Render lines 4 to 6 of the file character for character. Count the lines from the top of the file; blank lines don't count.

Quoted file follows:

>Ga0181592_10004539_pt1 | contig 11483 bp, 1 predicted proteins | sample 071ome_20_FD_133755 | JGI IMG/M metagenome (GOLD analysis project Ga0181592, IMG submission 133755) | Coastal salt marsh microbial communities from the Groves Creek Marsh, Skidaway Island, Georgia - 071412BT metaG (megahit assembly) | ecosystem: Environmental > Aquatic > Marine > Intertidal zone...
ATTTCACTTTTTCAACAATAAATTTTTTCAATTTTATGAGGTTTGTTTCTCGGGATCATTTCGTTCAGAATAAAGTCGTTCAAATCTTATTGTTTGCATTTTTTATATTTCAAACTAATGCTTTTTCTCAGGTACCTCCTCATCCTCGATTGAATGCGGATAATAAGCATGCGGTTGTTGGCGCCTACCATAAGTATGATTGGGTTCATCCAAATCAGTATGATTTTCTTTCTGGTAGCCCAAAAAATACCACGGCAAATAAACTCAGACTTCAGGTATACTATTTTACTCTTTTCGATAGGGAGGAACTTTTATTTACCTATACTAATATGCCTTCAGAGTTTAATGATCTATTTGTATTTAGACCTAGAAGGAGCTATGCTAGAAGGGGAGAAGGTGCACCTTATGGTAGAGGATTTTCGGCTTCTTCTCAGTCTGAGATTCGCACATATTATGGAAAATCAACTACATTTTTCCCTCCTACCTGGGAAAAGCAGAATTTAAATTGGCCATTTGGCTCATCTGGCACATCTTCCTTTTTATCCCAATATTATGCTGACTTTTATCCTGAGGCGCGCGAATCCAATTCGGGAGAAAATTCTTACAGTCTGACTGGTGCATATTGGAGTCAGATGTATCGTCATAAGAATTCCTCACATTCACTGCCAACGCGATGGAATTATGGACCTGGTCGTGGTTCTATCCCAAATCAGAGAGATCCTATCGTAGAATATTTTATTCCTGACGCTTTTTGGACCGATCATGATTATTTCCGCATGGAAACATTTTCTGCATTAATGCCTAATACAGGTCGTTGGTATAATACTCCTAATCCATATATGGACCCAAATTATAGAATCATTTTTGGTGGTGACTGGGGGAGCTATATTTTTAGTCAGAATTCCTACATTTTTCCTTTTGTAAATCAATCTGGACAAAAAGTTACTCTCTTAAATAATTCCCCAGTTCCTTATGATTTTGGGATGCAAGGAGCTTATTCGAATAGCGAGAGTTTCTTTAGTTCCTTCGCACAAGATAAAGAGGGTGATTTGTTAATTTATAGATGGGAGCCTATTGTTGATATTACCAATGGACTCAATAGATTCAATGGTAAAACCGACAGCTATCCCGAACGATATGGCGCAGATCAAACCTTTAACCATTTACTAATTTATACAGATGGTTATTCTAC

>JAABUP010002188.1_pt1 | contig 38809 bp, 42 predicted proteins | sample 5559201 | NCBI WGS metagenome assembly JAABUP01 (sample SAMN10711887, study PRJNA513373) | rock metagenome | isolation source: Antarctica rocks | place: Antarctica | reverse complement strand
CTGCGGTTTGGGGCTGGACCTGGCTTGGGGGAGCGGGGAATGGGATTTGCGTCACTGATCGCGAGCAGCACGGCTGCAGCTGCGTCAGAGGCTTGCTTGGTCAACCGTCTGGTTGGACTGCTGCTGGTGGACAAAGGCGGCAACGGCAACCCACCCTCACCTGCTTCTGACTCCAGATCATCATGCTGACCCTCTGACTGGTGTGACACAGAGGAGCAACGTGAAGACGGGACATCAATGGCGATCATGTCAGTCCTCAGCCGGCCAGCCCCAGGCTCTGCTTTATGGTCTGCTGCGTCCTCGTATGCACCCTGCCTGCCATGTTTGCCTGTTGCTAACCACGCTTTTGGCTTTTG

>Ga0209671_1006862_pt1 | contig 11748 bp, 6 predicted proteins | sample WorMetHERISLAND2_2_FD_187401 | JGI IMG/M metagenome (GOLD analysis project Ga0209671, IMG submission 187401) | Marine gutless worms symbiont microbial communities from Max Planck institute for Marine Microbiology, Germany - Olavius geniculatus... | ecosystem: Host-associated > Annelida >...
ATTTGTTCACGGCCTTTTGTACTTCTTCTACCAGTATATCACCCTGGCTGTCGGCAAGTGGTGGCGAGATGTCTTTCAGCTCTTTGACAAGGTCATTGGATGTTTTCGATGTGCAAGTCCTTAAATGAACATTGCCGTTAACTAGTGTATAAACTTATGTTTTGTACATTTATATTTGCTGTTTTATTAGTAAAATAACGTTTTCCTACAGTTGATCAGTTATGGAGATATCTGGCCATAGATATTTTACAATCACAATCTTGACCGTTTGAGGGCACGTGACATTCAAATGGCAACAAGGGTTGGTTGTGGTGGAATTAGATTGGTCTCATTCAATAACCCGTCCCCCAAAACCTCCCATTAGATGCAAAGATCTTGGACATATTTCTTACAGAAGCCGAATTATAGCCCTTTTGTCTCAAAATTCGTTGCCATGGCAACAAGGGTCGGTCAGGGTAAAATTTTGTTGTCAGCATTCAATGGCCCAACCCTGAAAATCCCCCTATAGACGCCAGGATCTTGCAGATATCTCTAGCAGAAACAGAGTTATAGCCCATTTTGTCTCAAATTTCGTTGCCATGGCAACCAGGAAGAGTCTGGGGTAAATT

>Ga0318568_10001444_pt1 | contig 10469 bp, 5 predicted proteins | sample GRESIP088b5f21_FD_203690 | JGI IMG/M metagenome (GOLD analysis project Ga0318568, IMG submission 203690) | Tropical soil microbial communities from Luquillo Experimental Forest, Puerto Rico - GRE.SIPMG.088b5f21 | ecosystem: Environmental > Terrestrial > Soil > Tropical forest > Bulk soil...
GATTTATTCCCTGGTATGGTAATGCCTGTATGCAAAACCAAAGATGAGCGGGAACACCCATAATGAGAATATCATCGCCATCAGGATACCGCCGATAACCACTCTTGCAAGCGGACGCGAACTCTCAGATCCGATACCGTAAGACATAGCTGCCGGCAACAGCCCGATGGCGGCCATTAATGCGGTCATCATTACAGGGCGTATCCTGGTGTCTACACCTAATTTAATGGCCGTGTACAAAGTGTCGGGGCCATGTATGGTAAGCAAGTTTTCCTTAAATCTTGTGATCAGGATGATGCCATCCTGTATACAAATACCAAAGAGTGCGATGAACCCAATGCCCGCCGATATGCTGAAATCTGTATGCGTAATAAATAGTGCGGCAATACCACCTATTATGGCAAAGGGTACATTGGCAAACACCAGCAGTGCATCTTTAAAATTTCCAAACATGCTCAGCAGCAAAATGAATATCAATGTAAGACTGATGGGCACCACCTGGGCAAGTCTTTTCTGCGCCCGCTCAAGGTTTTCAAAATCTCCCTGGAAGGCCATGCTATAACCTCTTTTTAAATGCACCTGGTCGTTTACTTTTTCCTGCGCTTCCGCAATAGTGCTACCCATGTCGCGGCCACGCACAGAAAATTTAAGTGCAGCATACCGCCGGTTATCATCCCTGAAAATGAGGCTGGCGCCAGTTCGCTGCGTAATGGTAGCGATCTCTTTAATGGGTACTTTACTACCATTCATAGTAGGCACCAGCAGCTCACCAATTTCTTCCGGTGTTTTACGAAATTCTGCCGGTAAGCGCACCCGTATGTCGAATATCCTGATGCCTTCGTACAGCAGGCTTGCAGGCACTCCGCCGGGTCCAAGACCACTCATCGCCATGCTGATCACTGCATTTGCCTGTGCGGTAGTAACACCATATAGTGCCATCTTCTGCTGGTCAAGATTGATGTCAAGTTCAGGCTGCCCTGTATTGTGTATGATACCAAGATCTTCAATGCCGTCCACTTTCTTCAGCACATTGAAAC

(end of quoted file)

CTGCGGTTTGGGGCTGGACCTGGCTTGGGGGAGCGGGGAATGGGATTTGCGTCACTGATCGCGAGCAGCACGGCTGCAGCTGCGTCAGAGGCTTGCTTGGTCAACCGTCTGGTTGGACTGCTGCTGGTGGACAAAGGCGGCAACGGCAACCCACCCTCACCTGCTTCTGACTCCAGATCATCATGCTGACCCTCTGACTGGTGTGACACAGAGGAGCAACGTGAAGACGGGACATCAATGGCGATCATGTCAGTCCTCAGCCGGCCAGCCCCAGGCTCTGCTTTATGGTCTGCTGCGTCCTCGTATGCACCCTGCCTGCCATGTTTGCCTGTTGCTAACCACGCTTTTGGCTTTTG

>Ga0209671_1006862_pt1 | contig 11748 bp, 6 predicted proteins | sample WorMetHERISLAND2_2_FD_187401 | JGI IMG/M metagenome (GOLD analysis project Ga0209671, IMG submission 187401) | Marine gutless worms symbiont microbial communities from Max Planck institute for Marine Microbiology, Germany - Olavius geniculatus... | ecosystem: Host-associated > Annelida >...
ATTTGTTCACGGCCTTTTGTACTTCTTCTACCAGTATATCACCCTGGCTGTCGGCAAGTGGTGGCGAGATGTCTTTCAGCTCTTTGACAAGGTCATTGGATGTTTTCGATGTGCAAGTCCTTAAATGAACATTGCCGTTAACTAGTGTATAAACTTATGTTTTGTACATTTATATTTGCTGTTTTATTAGTAAAATAACGTTTTCCTACAGTTGATCAGTTATGGAGATATCTGGCCATAGATATTTTACAATCACAATCTTGACCGTTTGAGGGCACGTGACATTCAAATGGCAACAAGGGTTGGTTGTGGTGGAATTAGATTGGTCTCATTCAATAACCCGTCCCCCAAAACCTCCCATTAGATGCAAAGATCTTGGACATATTTCTTACAGAAGCCGAATTATAGCCCTTTTGTCTCAAAATTCGTTGCCATGGCAACAAGGGTCGGTCAGGGTAAAATTTTGTTGTCAGCATTCAATGGCCCAACCCTGAAAATCCCCCTATAGACGCCAGGATCTTGCAGATATCTCTAGCAGAAACAGAGTTATAGCCCATTTTGTCTCAAATTTCGTTGCCATGGCAACCAGGAAGAGTCTGGGGTAAATT